2. Willpower is a measure of our virtue.

When we are being very focused or getting things done, it’s because we are a “good person.” Yet, when we procrastinate or fail to get things done we are bad.

Our ability to use our willpower is less about whether we are good or bad; willpower is the ability to do what really matters to us, the things that allow our long and short-term goals to happen. Willpower is best thought of as a muscle. Your brain and your body need to work together to help you remember your goals, focus your attention, override your impulses and manage stress. Your brain and your body get better at these things as you intentionally practice them.

3. You can use guilt and shame as motivation.

Science shows us that the more guilty and shameful you are after failing will determine how long it takes you to recover from a mistake, and also how apt you are to repeat that same behavior. The more guilt, the longer the recovery time and the more likely you are to repeat the same mistake. This is due to the fact that the things that we feel most guilty and ashamed about, often times are the things that we turn to for comfort when we are not doing well.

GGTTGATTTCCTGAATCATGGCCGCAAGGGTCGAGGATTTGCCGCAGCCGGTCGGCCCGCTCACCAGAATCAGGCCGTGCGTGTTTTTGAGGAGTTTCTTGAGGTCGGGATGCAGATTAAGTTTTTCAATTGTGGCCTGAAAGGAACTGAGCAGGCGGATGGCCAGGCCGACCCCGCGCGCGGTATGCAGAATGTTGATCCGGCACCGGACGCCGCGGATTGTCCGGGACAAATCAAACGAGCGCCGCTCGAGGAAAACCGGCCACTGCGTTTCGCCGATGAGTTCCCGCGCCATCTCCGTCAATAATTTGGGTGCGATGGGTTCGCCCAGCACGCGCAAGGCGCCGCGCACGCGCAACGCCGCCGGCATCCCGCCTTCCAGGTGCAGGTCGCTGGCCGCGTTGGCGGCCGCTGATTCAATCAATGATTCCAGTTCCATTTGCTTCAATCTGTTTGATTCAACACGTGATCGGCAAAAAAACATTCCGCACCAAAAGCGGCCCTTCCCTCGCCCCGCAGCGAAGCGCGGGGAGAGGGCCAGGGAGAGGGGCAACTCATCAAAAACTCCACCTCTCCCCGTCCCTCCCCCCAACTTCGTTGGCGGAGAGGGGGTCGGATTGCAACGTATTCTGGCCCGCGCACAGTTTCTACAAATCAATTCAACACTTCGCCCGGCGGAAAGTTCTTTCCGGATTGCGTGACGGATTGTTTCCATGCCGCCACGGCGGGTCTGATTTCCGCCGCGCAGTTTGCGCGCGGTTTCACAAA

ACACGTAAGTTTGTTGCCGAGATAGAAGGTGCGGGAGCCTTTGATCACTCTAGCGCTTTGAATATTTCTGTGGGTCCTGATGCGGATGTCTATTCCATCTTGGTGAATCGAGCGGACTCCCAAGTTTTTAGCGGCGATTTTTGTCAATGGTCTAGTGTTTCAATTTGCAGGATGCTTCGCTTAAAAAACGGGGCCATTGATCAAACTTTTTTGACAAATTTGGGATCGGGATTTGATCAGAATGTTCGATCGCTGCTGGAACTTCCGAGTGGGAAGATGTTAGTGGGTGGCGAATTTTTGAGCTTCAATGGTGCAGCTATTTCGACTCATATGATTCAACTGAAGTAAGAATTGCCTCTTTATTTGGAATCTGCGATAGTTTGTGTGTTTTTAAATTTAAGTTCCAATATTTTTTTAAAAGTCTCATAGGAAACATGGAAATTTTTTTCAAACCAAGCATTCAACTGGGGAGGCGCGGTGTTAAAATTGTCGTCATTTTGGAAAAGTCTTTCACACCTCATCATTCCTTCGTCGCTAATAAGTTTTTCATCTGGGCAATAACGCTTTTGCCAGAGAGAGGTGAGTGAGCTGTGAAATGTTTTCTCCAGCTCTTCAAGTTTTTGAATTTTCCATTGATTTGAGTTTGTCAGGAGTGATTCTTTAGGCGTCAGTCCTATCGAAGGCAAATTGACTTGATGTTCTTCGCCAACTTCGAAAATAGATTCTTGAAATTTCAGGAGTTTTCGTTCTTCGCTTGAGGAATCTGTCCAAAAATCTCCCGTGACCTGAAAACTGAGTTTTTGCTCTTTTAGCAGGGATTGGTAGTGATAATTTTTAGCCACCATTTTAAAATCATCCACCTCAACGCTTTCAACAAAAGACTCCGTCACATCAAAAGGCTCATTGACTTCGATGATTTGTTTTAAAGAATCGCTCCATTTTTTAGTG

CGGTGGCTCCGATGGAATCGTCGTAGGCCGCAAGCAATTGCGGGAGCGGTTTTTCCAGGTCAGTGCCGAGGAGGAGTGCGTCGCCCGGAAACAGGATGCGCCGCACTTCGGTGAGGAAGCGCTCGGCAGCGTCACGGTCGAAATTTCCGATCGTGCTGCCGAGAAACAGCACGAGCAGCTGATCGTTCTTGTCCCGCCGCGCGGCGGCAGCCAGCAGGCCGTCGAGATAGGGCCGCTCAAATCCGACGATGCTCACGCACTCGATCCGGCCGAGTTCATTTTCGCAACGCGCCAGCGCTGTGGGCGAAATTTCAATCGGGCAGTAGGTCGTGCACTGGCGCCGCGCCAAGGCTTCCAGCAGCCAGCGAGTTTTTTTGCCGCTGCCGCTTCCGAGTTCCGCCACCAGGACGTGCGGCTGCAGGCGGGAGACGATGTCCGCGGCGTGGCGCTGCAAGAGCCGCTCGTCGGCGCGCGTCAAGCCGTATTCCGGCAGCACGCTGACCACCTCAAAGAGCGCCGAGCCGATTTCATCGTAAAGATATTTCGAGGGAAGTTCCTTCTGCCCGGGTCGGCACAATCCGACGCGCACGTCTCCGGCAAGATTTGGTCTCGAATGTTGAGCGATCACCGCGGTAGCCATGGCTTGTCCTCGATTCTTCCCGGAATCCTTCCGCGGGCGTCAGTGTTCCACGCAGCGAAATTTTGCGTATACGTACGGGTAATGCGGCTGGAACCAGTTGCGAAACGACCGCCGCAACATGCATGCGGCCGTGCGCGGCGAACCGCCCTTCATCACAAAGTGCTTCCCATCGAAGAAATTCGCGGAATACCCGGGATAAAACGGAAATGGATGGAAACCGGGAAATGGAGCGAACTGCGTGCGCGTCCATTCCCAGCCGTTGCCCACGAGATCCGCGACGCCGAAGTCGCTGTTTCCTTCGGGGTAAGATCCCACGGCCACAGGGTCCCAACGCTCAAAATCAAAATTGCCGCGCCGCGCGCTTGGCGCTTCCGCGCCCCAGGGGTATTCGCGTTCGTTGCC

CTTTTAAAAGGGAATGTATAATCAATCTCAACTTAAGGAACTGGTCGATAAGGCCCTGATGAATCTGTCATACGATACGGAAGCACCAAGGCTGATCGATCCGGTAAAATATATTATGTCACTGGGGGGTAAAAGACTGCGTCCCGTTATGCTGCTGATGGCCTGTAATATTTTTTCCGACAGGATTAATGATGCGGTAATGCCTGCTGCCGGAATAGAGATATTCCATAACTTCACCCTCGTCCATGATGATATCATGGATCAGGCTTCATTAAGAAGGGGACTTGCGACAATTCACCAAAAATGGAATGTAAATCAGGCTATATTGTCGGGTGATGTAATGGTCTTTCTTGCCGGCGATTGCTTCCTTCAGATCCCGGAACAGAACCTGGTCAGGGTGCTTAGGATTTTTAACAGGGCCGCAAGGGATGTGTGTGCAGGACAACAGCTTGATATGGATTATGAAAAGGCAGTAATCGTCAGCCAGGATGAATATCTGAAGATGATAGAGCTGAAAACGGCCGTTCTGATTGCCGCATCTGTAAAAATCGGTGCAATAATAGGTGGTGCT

In order to counteract this nasty cycle of guilt and shame, stop for a minute, find self-compassion and forgive yourself! Not only will you feel better in the moment, but the faster you are to forgive, the quicker you will be to remember your goals and recover.

4. We need to change what is inside of us before we can make a real lasting change in our actions or behavior.

If you wait until you feel like working out to go to the gym, you will probably never make it there! In fact, the more you try to make yourself want to do the thing that your not motivated to do, the harder it becomes. Instead, accept the fact that you don’t “feel” like doing it, and allow yourself to be ok in the discomfort, while choosing to take steps toward your goal. We have to learn how to handle the stress that comes from not wanting to do something while we move forward.

5. There is something uniquely wrong with me because I struggle motivating myself.

The truth is that all human beings at one point or another find themselves struggling with their will. The fact that you are in a battle makes you normal, not abnormal. Your challenge is to figure out how to find support for yourself and others through this journey.

For most of us, this last myth probably poses the biggest challenge. It is only in the midst of true intimacy where we dare expose our deepest thoughts that we find we are not alone. It is in this place that we not only gain support in our present condition, but in community we are championed forward!

What are the areas in your life regarding willpower that might need adjusting? Let me know in the comments below.

Jason Vallotton is the Pastoral Care Overseer at Bethel Redding and currently serves on the Bethel Core Team and on the board of Moral Revolution. He is a sought-after counselor and speaker. He’s author of The Supernatural Power of Forgiveness and co-author of Moral Revolution and Outrageous Courage.